My time in India is drawing to a close so I thought I would do a post on the things that I had thought of very differently when I arrived, and I now consider ordinary plus things that have surprised me about my life here.
|from left to right: Amanda, Rosie, Kevin, Julie, Chris.|
I arrived in New Delhi with Amanda, Julie, Alan, Kevin, Chris, Angie, Rosie and Gera on the 5th March 2012. It was early morning, 5.30am, and we were met by Manmadha from the VSO Programme Office. As we were driven through the increasingly busy streets all my senses were absorbing the smells, colours, noises of a completely new culture and lifestyle I would gradually be acclimatising to. I tried to keep an open mind during my time in New Delhi: the hectic roads, extremely spicy food, everything smelling of chili, stares from men as we walked down the streets, were all very alien to me.
|Breakfast in Old Delhi, Alan, Drew, Maeve and Angie|
|The bustling streets of Old Delhi|
The time in Delhi was a gentle way of easing us into a new culture and way of life. By the middle of the 3 weeks we were all like 'goats on a rope': eager to get to our placements and the next stage of the adventure. My only trepidations were: 36hour train journey (2 nights on a train on my own) and riding the motor bike in a country with seemingly few enforced traffic rules!.
Reviewing my early diary entries I see my first impressions of Puri were: 'hot, dirty, and noisy': in April, 6pm and the temp was still about 35degs C; rubbish just thrown in the streets; motor bike, auto rickshaw, car and bus drivers sound their horns just to say 'get out of my way!'
The beach was a welcome sight but nothing like I had imagined: the current is too strong for proper swimming; the beach is always busy, you are never left alone for long; the sea breeze lacks that refreshing saltiness of the English coastline.
|Intricate Sand Art on Puri Beach|
|Sand Art to Celebrate the Lord Ganesha Festival|
One of the most interesting discoveries has been the amazing creations out of sand by local artists.
Like English beaches though it is a focus point for all tourists to Puri and the main shopping area that runs parallel, known as C.T Road, is full of Hotels, restaurants and souvenir shops. There were not many tourists when I first arrived but now with more temperate weather conditions there are always other Europeans to be seen in this area.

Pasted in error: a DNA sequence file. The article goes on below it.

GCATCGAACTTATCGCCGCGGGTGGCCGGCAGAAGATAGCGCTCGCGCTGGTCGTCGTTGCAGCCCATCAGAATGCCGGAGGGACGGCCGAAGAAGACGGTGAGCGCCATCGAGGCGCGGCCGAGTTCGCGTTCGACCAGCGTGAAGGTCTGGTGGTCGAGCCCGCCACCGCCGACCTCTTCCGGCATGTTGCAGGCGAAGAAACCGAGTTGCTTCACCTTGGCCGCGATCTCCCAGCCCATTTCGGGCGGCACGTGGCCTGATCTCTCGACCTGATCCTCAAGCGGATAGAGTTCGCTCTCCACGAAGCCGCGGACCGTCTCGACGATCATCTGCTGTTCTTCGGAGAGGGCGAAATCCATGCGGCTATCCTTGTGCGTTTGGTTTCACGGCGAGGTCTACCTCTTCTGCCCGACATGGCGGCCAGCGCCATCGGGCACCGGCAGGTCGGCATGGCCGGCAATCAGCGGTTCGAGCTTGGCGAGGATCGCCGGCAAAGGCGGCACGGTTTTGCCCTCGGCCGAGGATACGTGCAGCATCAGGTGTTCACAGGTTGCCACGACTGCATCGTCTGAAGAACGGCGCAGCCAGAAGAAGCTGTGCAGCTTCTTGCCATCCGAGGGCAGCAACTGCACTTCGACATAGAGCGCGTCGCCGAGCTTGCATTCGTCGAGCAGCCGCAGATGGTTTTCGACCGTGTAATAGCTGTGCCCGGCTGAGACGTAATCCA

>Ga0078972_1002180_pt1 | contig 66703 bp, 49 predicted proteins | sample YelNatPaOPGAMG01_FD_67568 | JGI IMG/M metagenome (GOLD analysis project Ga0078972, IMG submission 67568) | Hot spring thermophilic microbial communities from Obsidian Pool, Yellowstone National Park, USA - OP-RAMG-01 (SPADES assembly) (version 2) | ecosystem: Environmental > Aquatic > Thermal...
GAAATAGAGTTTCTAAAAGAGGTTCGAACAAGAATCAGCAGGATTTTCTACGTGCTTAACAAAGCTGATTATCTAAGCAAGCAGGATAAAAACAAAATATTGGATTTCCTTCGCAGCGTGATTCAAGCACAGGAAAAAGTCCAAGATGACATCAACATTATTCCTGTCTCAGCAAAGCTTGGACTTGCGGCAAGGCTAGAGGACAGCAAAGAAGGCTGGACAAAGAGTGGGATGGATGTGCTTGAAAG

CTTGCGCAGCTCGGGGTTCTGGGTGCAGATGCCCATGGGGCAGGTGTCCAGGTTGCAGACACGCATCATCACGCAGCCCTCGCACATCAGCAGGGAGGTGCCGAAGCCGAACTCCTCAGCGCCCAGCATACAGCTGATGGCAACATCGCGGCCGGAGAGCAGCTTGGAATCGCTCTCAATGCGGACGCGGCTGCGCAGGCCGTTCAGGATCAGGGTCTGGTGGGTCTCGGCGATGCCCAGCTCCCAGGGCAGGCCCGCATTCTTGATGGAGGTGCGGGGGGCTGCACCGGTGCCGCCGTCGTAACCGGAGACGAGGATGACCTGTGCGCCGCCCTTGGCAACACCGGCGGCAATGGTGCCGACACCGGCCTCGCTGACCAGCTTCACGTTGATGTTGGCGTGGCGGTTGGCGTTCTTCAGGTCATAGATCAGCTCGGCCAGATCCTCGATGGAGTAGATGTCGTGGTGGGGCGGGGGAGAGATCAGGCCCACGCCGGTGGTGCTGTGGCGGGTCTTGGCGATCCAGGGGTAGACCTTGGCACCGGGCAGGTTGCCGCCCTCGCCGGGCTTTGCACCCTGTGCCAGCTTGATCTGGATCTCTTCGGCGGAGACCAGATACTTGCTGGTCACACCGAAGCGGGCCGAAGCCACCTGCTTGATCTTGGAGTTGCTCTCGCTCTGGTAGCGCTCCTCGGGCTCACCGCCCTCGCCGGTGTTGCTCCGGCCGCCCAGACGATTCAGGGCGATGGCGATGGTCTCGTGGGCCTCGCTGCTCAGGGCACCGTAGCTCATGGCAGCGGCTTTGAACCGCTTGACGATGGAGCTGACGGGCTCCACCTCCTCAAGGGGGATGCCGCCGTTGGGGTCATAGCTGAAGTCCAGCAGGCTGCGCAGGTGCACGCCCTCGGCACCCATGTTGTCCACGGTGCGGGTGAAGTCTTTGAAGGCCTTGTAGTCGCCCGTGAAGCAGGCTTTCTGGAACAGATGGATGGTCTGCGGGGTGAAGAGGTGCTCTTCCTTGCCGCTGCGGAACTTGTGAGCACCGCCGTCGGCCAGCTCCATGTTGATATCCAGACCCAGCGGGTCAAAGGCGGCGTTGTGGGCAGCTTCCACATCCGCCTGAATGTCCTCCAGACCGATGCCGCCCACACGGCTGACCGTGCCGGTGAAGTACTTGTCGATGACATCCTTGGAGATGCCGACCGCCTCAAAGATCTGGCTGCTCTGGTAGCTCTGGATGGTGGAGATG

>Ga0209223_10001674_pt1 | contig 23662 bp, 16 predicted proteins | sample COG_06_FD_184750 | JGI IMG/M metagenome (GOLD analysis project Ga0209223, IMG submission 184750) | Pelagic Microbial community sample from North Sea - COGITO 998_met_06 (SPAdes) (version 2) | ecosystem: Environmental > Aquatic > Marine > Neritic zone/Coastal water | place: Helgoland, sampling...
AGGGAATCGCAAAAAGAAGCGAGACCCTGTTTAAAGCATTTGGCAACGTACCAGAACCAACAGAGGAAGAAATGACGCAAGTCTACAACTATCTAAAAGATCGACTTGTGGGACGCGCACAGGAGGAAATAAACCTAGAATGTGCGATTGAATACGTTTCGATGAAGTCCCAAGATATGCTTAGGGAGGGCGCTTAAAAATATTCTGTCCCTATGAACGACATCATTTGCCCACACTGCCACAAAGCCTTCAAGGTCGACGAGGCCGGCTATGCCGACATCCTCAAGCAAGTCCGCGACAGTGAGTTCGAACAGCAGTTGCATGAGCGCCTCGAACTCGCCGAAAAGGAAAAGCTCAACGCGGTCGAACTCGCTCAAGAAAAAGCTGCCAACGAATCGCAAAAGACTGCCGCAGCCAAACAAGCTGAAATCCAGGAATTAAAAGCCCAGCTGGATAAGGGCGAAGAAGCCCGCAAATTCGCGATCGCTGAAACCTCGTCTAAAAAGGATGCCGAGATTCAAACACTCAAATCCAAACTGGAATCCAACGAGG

I soon gave up on the motorbike idea and my colleageus at work have been kind enough to drive me around when needed, they even gave me a bicycle for getting around Puri, saving me a small fortune on rickshaw fares.
My first few days cycling down the Grand Road in Puri I felt like a fish out of water - how would I ever find the things I needed? How would I ever get the 'Indian' rate for food? (everything seems expensive when they quote you the tourist price). The chaos of the traffic was daunting on my bicycle as motorbikes cut in front of me where I knew I had right of way.
|Holy Bull to be quickly and quietly passed by|
Traffic seemed to be more respectful of the cows milling around the main highways than a woman on a bicycle! The only set of traffic lights in Puri is in the centre at 'Medical Square' - lining up there on my bike reminds me of the cartoon 'whacky racers' - who would be first off the mark? Who would come closest to a scrape but miss by a hairs breadth? Honking horns and sleeping cows besides! Now I simply queue with the rest of them and hedge my way forward with the masses when the light turns amber rather than waiting to be honked by impatient auto rickshaw drivers.
|A local fish and chicken stall|
The work and trips to The Field to see the Children in their homes, planning training sessions and getting positive feedback made it all worthwhile though. The cows still wonder the streets - even huge ferocious looking bulls! There are semi-wild dogs everywhere and monkeys occasionally startle me by shaking a branch in a tree overhead!
|Parallel bars in place and a very happy Rosalin and Debusmita|
Now the Service Support finally has the parallel bars I requested 5 months ago, the children are attending regularly, some have made huge leaps forwards in mobility and activities of daily living: I am very proud of all my co-workers for their dedicated work. I will miss them all as well as the children.
I am sure there are many more things about living in India that will come to mind nearer my return home on 13 January 2013. I am going to Panjim in Goa for Christmas and New Year, and shall be meeting fellow Volunteers Rosie and Gera.
I wish everyone who reads this a very merry Christmas and a happy, healthy and prosperous New Year!